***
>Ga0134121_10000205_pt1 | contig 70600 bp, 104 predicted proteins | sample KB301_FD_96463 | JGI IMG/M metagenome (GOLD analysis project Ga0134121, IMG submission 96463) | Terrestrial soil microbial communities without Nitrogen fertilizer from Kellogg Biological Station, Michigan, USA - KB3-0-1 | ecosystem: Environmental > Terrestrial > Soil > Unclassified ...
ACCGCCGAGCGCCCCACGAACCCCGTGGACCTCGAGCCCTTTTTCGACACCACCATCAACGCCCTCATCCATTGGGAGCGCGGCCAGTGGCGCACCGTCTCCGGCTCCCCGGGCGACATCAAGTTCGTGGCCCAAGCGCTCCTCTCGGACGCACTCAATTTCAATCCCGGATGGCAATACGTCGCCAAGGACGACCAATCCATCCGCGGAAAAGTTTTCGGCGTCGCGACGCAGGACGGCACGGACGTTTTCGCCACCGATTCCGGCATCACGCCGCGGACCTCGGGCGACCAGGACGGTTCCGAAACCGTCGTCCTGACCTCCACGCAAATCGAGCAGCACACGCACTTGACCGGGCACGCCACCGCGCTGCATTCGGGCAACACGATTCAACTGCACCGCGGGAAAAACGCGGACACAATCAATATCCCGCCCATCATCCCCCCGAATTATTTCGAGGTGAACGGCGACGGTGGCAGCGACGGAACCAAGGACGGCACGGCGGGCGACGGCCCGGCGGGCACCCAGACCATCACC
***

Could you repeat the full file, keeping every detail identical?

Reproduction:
>Ga0134121_10000205_pt1 | contig 70600 bp, 104 predicted proteins | sample KB301_FD_96463 | JGI IMG/M metagenome (GOLD analysis project Ga0134121, IMG submission 96463) | Terrestrial soil microbial communities without Nitrogen fertilizer from Kellogg Biological Station, Michigan, USA - KB3-0-1 | ecosystem: Environmental > Terrestrial > Soil > Unclassified ...
ACCGCCGAGCGCCCCACGAACCCCGTGGACCTCGAGCCCTTTTTCGACACCACCATCAACGCCCTCATCCATTGGGAGCGCGGCCAGTGGCGCACCGTCTCCGGCTCCCCGGGCGACATCAAGTTCGTGGCCCAAGCGCTCCTCTCGGACGCACTCAATTTCAATCCCGGATGGCAATACGTCGCCAAGGACGACCAATCCATCCGCGGAAAAGTTTTCGGCGTCGCGACGCAGGACGGCACGGACGTTTTCGCCACCGATTCCGGCATCACGCCGCGGACCTCGGGCGACCAGGACGGTTCCGAAACCGTCGTCCTGACCTCCACGCAAATCGAGCAGCACACGCACTTGACCGGGCACGCCACCGCGCTGCATTCGGGCAACACGATTCAACTGCACCGCGGGAAAAACGCGGACACAATCAATATCCCGCCCATCATCCCCCCGAATTATTTCGAGGTGAACGGCGACGGTGGCAGCGACGGAACCAAGGACGGCACGGCGGGCGACGGCCCGGCGGGCACCCAGACCATCACC